Terrorism as a business

Economist and terrorism expert Loretta Napoleoni researched terrorist groups and found most of what they do is raise money.

She also discovered
that the life of a terrorist was not ruled by politics or ideology, but by economics. They were constantly searching for cash. Terrorism, she explains, is actually a very expensive business — arms, vehicles, explosives. If you live underground, it’s very hard to produce this amount of money. Most people were extremely reluctant to talk about politics, because they had no ideas. The ideology is decided by leadership of a terrorist organization, all the others do is search for money.

She posits the US war of terror was so expensive that the government dropped interest rates after 9/11 to 1.2% to make bonds competitive, and that this cheap money climate directly led to subprime. Maybe. Many other factors were in play here too.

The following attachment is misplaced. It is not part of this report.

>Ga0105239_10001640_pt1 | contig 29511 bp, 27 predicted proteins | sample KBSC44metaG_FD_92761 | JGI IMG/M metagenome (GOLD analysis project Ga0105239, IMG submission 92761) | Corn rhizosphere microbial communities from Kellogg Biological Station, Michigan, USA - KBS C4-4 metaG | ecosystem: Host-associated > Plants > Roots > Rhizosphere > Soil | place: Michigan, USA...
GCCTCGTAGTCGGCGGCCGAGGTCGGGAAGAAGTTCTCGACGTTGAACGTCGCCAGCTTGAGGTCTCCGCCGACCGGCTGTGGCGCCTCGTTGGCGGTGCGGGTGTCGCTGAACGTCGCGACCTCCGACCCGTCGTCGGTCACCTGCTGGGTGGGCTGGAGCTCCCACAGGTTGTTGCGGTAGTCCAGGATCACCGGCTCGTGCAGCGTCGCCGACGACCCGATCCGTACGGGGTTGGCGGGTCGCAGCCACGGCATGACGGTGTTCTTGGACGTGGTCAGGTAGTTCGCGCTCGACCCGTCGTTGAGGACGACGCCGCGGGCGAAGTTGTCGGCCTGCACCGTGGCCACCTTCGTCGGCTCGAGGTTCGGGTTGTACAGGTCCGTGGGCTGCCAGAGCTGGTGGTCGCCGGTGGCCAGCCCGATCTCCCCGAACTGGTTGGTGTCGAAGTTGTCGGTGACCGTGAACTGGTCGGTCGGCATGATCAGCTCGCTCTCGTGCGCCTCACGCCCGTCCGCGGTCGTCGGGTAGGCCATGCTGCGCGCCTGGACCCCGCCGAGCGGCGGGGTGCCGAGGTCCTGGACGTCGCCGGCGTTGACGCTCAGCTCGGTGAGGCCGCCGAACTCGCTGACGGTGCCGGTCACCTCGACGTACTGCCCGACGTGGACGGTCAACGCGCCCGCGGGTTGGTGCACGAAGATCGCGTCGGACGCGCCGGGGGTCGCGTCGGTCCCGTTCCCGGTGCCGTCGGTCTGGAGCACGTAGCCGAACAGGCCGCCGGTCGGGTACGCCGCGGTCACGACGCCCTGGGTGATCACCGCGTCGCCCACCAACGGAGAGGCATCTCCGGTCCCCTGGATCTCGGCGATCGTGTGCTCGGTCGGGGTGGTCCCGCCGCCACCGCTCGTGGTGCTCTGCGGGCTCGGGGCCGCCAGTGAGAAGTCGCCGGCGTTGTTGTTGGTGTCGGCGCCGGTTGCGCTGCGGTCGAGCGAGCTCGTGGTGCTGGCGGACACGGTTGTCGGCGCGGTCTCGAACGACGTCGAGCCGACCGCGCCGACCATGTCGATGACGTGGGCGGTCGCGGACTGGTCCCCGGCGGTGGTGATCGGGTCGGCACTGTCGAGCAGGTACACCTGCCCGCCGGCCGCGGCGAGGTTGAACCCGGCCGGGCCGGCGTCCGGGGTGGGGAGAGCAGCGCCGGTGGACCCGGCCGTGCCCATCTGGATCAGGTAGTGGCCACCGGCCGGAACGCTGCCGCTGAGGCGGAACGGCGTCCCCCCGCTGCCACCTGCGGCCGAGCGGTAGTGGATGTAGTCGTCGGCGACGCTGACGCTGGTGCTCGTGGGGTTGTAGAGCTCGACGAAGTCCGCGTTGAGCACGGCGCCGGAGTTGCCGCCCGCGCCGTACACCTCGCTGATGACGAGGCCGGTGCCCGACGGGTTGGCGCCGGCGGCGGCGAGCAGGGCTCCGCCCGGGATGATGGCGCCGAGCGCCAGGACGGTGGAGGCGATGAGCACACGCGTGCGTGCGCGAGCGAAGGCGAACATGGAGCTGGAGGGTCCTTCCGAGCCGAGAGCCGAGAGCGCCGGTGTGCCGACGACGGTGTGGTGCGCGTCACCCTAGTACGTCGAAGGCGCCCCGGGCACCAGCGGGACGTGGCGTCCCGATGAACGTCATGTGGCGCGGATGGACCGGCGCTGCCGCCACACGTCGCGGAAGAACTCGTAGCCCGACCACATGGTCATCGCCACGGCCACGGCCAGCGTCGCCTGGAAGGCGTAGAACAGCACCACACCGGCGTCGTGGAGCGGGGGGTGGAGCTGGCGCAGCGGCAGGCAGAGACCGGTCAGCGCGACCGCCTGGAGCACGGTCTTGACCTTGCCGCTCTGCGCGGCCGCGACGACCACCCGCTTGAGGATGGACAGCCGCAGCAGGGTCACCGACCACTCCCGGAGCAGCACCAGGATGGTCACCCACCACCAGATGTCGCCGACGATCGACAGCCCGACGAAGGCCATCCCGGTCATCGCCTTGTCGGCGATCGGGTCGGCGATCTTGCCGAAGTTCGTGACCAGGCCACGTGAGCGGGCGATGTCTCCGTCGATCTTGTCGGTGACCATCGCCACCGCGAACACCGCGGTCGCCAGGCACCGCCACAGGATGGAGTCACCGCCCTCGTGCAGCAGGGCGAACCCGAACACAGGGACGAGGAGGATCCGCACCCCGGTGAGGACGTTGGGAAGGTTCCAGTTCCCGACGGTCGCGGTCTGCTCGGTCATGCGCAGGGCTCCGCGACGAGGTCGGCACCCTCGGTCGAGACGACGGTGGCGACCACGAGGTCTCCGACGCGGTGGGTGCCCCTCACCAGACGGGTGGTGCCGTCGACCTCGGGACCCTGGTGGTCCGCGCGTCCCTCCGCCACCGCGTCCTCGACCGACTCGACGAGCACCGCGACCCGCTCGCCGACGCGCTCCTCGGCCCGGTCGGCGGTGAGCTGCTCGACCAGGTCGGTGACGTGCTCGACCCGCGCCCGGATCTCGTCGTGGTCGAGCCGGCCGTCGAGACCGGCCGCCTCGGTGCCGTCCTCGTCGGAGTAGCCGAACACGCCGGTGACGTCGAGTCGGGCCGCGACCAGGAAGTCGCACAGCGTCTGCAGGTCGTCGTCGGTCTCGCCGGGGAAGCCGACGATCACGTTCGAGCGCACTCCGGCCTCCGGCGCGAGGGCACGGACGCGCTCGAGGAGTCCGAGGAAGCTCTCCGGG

But her observations on terrorism mainly being a business that inevitably hooks up with other like-minded entities certainly seems true enough. Thus, the leader of such groups have reasons far beyond ideology to continue being terrorists – because they may be paying themselves well to do so.

Global Guerrillas has more.

One comment

  1. Low Fed rates certainly contributed to subprime, since mortgage rates went up as the inflationary policies of the Fed threatened bank income. (See http://asymptoticlife.com/2007/10/17/inflation-or-recession–yes.aspx and http://asymptoticlife.com/2008/03/19/how-the-fed-just-raised-mortgage-rates.aspx.) This is an interesting perspective on why the Fed dropped rates so low for so long.

    From Sri Lanka, the LTTE ran a global empire of transportation-related businesses to finance their operations: shipping, weapons sales, drug smuggling. (In 2000, I had dinner with a man responsible for smuggling heroin into Los Angeles by way of Canada.) I wonder who controls these lucrative businesses now?

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